The book ends on a high note, after some depressing statistics. This is a good book, and well worth the read, entertaining and enlightening.

Off The  Cliff:  Easy to fall for.

never caught

Ona Judge was born in June 1773.  Her mother Betty was a seamstress and a spinner.  She was also a dower slave who belonged to the Custis family, Daniel Parker Custis was Martha Washington’s first husband.  When Martha married George Washington, Betty and the other slaves moved to Mount Vernon in Virginia.  Ona’s father was a white Englishman, Andrew Judge.  Andrew was an indentured servant who eventually worked through his contract and gained freedom for himself.  He could have bought freedom for Betty and Ona but did not.

Ona was a bondwoman, much like her mother, learning the same skills as Betty, becoming a seamstress and spinner, also waiting on Martha Washington, to fulfill her needs. Neither the family or the slaves could stay in Virginia could stay very long, George Washington was unanimously elected the first President of the United States in 1789, so the family and  the slaves had to move to New York, the first capital of the U.S.  Even as the Washingtons and Ona Judge moved to New York, discussions were taking place to move the capital to Washington DC, Philadelphia would serve as the capital in the interim, starting in 1790.

The move to Philadelphia had a dramatic effect on Ona Judge’s life.  The Washingtons Judge and the other slaves moved into The Predsident’s House in Philadelphia in November of 1790. Philadelphia was a hotbed for abolition.  Ona was able to see and talk to free black men and women for probably the first time in her life. In addition Pennsylvania had a law which required the emancipation of any adult slave brought into the state for longer than six months.  George Washington routinely avoided complying with this law by shifting his slaves back and forth between Virginia and Philadelphia.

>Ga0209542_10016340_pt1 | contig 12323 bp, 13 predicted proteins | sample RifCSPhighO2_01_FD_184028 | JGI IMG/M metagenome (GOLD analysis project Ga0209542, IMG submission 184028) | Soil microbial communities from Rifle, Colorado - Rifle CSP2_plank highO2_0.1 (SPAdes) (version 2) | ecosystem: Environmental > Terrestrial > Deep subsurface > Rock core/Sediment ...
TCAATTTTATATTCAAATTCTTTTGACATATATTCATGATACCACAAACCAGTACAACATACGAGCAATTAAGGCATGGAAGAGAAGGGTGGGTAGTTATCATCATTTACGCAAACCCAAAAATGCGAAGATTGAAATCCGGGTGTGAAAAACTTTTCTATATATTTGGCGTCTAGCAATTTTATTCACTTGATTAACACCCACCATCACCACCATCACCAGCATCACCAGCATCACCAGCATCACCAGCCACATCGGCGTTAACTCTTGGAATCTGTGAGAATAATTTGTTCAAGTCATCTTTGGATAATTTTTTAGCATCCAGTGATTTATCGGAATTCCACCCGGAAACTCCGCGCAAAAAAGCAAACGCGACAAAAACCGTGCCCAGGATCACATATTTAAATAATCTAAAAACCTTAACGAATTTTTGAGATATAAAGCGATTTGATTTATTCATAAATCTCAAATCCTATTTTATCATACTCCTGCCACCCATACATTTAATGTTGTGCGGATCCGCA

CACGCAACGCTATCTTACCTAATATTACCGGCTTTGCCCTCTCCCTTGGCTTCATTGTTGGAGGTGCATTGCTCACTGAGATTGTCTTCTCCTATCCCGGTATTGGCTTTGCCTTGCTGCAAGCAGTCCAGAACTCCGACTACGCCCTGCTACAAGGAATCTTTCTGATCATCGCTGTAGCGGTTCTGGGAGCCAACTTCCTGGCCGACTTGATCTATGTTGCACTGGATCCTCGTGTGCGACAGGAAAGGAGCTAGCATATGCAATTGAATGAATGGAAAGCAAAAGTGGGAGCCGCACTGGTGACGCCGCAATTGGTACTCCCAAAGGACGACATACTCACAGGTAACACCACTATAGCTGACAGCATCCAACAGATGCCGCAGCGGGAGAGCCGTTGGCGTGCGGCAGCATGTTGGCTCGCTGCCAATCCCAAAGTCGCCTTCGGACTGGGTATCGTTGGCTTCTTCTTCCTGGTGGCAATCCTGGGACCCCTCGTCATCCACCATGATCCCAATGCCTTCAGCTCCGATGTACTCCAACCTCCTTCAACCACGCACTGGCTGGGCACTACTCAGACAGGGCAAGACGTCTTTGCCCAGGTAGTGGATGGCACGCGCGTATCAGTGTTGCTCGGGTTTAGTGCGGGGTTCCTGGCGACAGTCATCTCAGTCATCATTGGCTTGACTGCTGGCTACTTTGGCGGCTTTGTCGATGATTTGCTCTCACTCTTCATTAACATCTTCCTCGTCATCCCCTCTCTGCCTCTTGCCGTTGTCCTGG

Just as George Washington was trying to shield his slaves from emancipation, Martha Washington introduced another life changing event into Ona Judge’s life.  Martha Washington pledged Ona’s services to her step-granddaughter Elizabeth Parke Custis, who was about to get married.  Betsy was known to have a quick temper with violent outburst.  This was the last straw for Ona Judge, she knew she couldn’t count on loyalty from Martha Washington.  So she ran away,  where did she go?  Was she ever found?